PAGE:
No announcement yet.

Boost input gain on Carvin X100b

  • Filter
  • Time
  • Show
Clear All
new posts

  • #16
    The values of R63/64 and C41 may have been chosen to give some compression effect when V2B asymmetrically clips and supply current increases.
    Last edited by Helmholtz; 11-15-2020, 04:16 PM.
    - Own Opinions Only -


    • #17
      I'm wondering about the effect of that 220k R62 and if it is going to load down the circuit and reduce the gain as well.
      Maybe this helps:

      The gain of a fully bypassed common cathode stage is G = gm * (rp//Rp//RL), where rp is the internal plate resistance, Rp is the plate resistor and RL is the external AC load.
      "//" means parallel with and the appropriate values of rp and gm for given plate voltage and current have to be taken from the tube charts.

      The formula shows that gain is proportional to the resultant resistance of rp, Rp and RL in parallel.
      Gain increases with larger Rp and/or RL. Larger Rp values increase sensitivity to loading by RL
      Last edited by Helmholtz; 11-15-2020, 06:00 PM.
      - Own Opinions Only -


      • #18
        Originally posted by glebert View Post
        I'm wondering about the effect of that 220k R62 and if it is going to load down the circuit and reduce the gain as well.
        The load from that resistor isn't that significant. Removing it would buy you less than 1dB of gain and almost no change to the EQ of the circuit (there IS an increase of more than 1dB at something like 40Hz).

        Originally posted by glebert View Post
        As I said, I am trying to use load line concepts to understand the circuit behavior, mostly using Rob Robinette's tutorioal. I tried plugging the AC load into LT spice and it starts at 55k ohm and drops as frequency goes up. If I run a Hot Rod Deluxe first gain stage the AC load starts at 84k doesn't drop as fast. At 1kHz the HRDlx AC load is 2x the Carvin.
        Yes, the additional load does make impedance rise more with frequency. This is neither good or bad, just a difference. The Trainwreck Express and Liverpool amps, for example, take great advantage of the HF impedance characteristics of a smaller load with a 150k load following the coupling cap. Different circuit ideals will be more or less useful in the context of an overall design. Like Helmholtz said, considering load lines here isn't practical (paraphrasing). It's fine to want to know more about how a bias condition and load affect a triodes operation and the resulting signal. And you seem to be learning that with your simulations. I would encourage you to experiment with that too so you can hear the real world differences.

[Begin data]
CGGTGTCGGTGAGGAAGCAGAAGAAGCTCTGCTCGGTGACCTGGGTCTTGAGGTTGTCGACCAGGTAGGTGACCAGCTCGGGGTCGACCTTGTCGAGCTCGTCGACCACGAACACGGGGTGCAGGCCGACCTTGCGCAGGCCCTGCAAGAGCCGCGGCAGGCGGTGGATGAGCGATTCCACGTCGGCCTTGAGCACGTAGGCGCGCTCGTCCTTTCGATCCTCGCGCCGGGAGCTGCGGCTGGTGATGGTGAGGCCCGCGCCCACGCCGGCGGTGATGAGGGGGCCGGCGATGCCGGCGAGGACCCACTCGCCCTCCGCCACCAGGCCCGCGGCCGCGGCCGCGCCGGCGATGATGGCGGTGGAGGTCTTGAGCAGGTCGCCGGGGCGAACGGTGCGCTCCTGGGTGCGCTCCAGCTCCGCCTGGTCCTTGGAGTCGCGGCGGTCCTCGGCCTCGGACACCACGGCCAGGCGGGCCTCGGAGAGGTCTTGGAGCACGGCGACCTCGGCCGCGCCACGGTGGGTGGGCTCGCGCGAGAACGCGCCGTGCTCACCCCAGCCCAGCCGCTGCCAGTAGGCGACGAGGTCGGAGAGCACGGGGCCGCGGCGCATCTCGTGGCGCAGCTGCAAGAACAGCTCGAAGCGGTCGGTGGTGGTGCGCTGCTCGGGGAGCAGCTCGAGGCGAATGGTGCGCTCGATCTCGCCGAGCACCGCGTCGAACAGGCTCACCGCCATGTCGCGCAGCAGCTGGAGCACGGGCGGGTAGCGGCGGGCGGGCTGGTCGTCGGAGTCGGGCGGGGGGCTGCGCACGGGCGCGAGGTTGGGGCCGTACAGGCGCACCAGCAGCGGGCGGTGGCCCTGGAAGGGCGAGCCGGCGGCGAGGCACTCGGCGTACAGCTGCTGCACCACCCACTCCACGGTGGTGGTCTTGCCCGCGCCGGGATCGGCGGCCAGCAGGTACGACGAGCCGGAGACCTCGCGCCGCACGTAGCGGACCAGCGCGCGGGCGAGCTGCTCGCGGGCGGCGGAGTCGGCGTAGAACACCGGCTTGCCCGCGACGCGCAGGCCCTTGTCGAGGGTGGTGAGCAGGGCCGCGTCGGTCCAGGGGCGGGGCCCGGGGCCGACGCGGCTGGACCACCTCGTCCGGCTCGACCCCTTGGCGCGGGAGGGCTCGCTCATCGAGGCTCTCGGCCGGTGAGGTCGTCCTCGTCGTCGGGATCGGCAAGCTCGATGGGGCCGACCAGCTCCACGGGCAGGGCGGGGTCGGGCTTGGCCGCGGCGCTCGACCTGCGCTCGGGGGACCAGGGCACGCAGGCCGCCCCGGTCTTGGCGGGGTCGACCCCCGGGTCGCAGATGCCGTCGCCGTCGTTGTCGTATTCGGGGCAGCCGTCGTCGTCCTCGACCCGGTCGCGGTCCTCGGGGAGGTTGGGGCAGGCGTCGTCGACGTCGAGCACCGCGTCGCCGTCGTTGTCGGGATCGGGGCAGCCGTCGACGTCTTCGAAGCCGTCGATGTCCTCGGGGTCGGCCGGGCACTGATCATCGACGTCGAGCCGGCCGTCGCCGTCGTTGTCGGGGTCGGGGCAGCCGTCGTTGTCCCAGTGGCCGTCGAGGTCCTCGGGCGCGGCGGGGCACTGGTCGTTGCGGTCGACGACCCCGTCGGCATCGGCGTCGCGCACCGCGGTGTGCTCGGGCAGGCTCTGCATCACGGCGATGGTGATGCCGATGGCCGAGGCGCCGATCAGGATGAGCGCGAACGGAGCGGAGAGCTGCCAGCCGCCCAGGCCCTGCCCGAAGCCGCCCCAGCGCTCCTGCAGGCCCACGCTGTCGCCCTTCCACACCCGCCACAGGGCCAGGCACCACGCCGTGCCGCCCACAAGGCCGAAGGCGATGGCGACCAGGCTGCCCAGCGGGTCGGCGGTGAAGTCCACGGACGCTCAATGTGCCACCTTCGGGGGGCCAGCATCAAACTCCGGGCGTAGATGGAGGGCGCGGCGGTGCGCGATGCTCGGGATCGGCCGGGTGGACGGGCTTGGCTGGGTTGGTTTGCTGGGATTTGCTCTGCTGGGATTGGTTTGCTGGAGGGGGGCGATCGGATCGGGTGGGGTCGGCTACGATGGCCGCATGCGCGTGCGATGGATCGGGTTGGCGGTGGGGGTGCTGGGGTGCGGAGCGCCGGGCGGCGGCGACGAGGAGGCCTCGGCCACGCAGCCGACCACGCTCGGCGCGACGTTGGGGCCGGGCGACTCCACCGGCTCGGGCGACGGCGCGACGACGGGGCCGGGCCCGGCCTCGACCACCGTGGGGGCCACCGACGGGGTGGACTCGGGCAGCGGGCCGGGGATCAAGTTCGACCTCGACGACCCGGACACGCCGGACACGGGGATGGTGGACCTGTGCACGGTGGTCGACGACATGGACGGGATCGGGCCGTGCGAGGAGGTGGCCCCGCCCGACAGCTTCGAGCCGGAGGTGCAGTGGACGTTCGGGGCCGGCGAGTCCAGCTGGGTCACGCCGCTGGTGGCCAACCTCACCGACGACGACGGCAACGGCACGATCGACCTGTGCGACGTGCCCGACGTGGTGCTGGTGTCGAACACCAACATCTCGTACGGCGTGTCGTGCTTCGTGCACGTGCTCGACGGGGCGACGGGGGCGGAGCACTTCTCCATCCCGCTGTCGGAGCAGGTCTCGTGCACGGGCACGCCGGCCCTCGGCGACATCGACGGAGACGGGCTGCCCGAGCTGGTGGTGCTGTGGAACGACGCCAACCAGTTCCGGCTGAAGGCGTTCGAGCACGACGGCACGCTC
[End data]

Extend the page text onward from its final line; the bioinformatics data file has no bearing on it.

Originally posted by glebert View Post
        Speaking of AC load, I don't get what is going on with the V1a load at all. I need to check the board and see what is there for the "C3 6.8k Resistor" (???) thing.
        Yes, that's confusing and certainly represented inadequately (and possibly inaccurately). I looked up some other version schematics for that model and found a couple that have that circuit drawn more clearly. It looks to be a simultaneous increase of the V2a cathode bypass cap and a low pass filter (in the form of a resistor and capacitor in series to 0V) added to the output of V1a.

        "Take two placebos, works twice as well." Enzo

        "Now get off my lawn with your silicooties and boom-chucka speakers and computers masquerading as amplifiers" Justin Thomas

        "Being born on third base and thinking that you must have hit a triple is pure delusion!" Steve A


        sisli escort mecidiyekoy escort
        pendik escort
        sex vidio
        altyazili porno
        antalya escort
        beylikduzu eskort bayan eskort bayan escort antalya sirinevler bayan escort
        gaziantep escort
        atasehir escort
        antalya escort bayan escort atakoy
        izmit escort
        ankara escort
        Sex ?zle